June 2015
Volume 56, Issue 7
Free
ARVO Annual Meeting Abstract  |   June 2015
Lack of government-funded optometric services is associated with reduced utilization of eye care providers and increased utilization of family doctors
Author Affiliations & Notes
  • Yaping Jin
    Ophthalmology & Vis Sci, University of Toronto, Toronto, ON, Canada
    Dalla Lana School of Public Health, University of Toronto, Toronto, ON, Canada
  • Richard Wedge
    Health PEI, Charlottetown, PE, Canada
  • Sherif El-Defrawy
    Ophthalmology & Vis Sci, University of Toronto, Toronto, ON, Canada
  • John G Flanagan
    University of Waterloo, Waterloo, ON, Canada
  • Yvonne M Buys
    Ophthalmology & Vis Sci, University of Toronto, Toronto, ON, Canada
  • Graham Eric Trope
    Ophthalmology & Vis Sci, University of Toronto, Toronto, ON, Canada
  • Footnotes
    Commercial Relationships Yaping Jin, None; Richard Wedge, None; Sherif El-Defrawy, None; John Flanagan, None; Yvonne Buys, None; Graham Trope, None
  • Footnotes
    Support None
Investigative Ophthalmology & Visual Science June 2015, Vol.56, 1379. doi:
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      Yaping Jin, Richard Wedge, Sherif El-Defrawy, John G Flanagan, Yvonne M Buys, Graham Eric Trope; Lack of government-funded optometric services is associated with reduced utilization of eye care providers and increased utilization of family doctors. Invest. Ophthalmol. Vis. Sci. 2015;56(7 ):1379.

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      © ARVO (1962-2015); The Authors (2016-present)

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Abstract

Purpose: Canadian optometric eye care services are inconsistently funded by provincial governments. We investigated whether lack of provincial government-insured optometric services is associated with unequal patient utilization of optometrists, ophthalmologists and family doctors.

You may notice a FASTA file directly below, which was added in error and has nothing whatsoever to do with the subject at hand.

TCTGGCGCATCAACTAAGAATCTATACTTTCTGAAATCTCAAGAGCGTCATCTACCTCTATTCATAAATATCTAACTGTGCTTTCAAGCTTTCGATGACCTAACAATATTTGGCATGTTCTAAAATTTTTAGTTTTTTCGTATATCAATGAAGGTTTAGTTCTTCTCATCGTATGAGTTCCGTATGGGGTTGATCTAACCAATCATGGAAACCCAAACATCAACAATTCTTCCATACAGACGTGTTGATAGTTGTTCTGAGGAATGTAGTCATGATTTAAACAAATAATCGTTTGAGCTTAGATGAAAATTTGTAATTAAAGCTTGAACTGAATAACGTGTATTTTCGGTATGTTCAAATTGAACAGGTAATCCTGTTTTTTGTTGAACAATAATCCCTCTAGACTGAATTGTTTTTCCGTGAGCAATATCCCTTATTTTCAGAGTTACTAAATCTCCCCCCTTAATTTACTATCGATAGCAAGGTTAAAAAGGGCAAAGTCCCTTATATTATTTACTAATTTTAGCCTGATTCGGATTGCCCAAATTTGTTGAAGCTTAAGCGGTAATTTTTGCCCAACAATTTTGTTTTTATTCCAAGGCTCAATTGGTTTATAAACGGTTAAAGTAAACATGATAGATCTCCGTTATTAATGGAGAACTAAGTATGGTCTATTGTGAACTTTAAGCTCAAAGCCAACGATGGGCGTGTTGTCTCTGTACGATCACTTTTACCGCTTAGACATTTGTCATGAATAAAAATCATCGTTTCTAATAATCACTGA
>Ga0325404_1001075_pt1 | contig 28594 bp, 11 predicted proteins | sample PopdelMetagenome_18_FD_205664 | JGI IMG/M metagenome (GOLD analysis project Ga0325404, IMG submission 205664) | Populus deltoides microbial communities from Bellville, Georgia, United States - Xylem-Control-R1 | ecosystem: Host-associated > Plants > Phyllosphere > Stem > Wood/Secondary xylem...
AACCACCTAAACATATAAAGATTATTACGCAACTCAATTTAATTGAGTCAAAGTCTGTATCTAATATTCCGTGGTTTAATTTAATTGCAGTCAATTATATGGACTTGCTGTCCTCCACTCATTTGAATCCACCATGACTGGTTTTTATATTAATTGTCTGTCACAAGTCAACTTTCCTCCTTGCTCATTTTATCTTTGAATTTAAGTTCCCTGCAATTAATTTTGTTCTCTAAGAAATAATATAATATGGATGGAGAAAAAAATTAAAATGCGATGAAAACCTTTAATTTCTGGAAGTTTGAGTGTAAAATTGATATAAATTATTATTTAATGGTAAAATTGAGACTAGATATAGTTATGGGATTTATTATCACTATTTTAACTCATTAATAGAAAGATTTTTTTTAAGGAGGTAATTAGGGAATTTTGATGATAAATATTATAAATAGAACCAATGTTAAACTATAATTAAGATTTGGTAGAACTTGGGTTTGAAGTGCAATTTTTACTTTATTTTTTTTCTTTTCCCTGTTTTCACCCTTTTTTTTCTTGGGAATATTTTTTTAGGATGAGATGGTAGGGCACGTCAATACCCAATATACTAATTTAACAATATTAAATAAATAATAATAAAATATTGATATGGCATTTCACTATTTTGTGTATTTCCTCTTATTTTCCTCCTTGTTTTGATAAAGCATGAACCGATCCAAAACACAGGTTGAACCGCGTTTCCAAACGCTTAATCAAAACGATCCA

Methods: We compared the utilization of eye care providers (i.e. optometrists and ophthalmologists) and family doctors among Caucasians residing in provinces with and without government-insured optometric services. Derived data was based on self-reports from the Canadian Community Health Survey 2005 (n=132,221) collected by Statistics Canada. Optometrists and ophthalmologists were combined together because the survey question did not distinguish between them. Given the small sample size of non-Caucasians, they were excluded in order to make valid comparisons.

Results: Among Caucasians without known eye disease, the utilization of eye care providers was lower in provinces with uninsured provincial optometric services (33.5%) versus provinces with government-insured optometric services (38.2%, p<0.05). Larger differences were found for people aged 12-17 (38.5% vs 47.7%, p<0.05) and 65+ (38.1% vs 51.5%, p<0.05).<br /> <br /> Among people aged 12 years and older who did not have a chronic condition and used an eye care provider in a 12-month period (i.e. they had an eye care need), 76.0% also used a family doctor if they resided in provinces with uninsured optometric services, compared to 70.2% (p<0.05) in provinces with government-insured optometric services. For those who did not have a chronic condition and did not use an eye care provider (i.e. they did not seem to have an eye care need), the utilization of a family doctor was 62.6% for uninsured provinces versus 61.6% for insured provinces (p>0.05). These results suggest that uninsured people with a vision concern are more likely to visit a family doctor rather than an optometrist. In both univariate and multivariate analyses, we observed about 5% (p<0.05) increased utilization of family doctors in the provinces with uninsured optometric services.

Conclusions: Lack of government-funded optometric services is associated with reduced utilization of eye care providers and increased utilization of family doctors. This is likely due to financial barriers inhibiting access to optometrists in provinces without insured optometric services.

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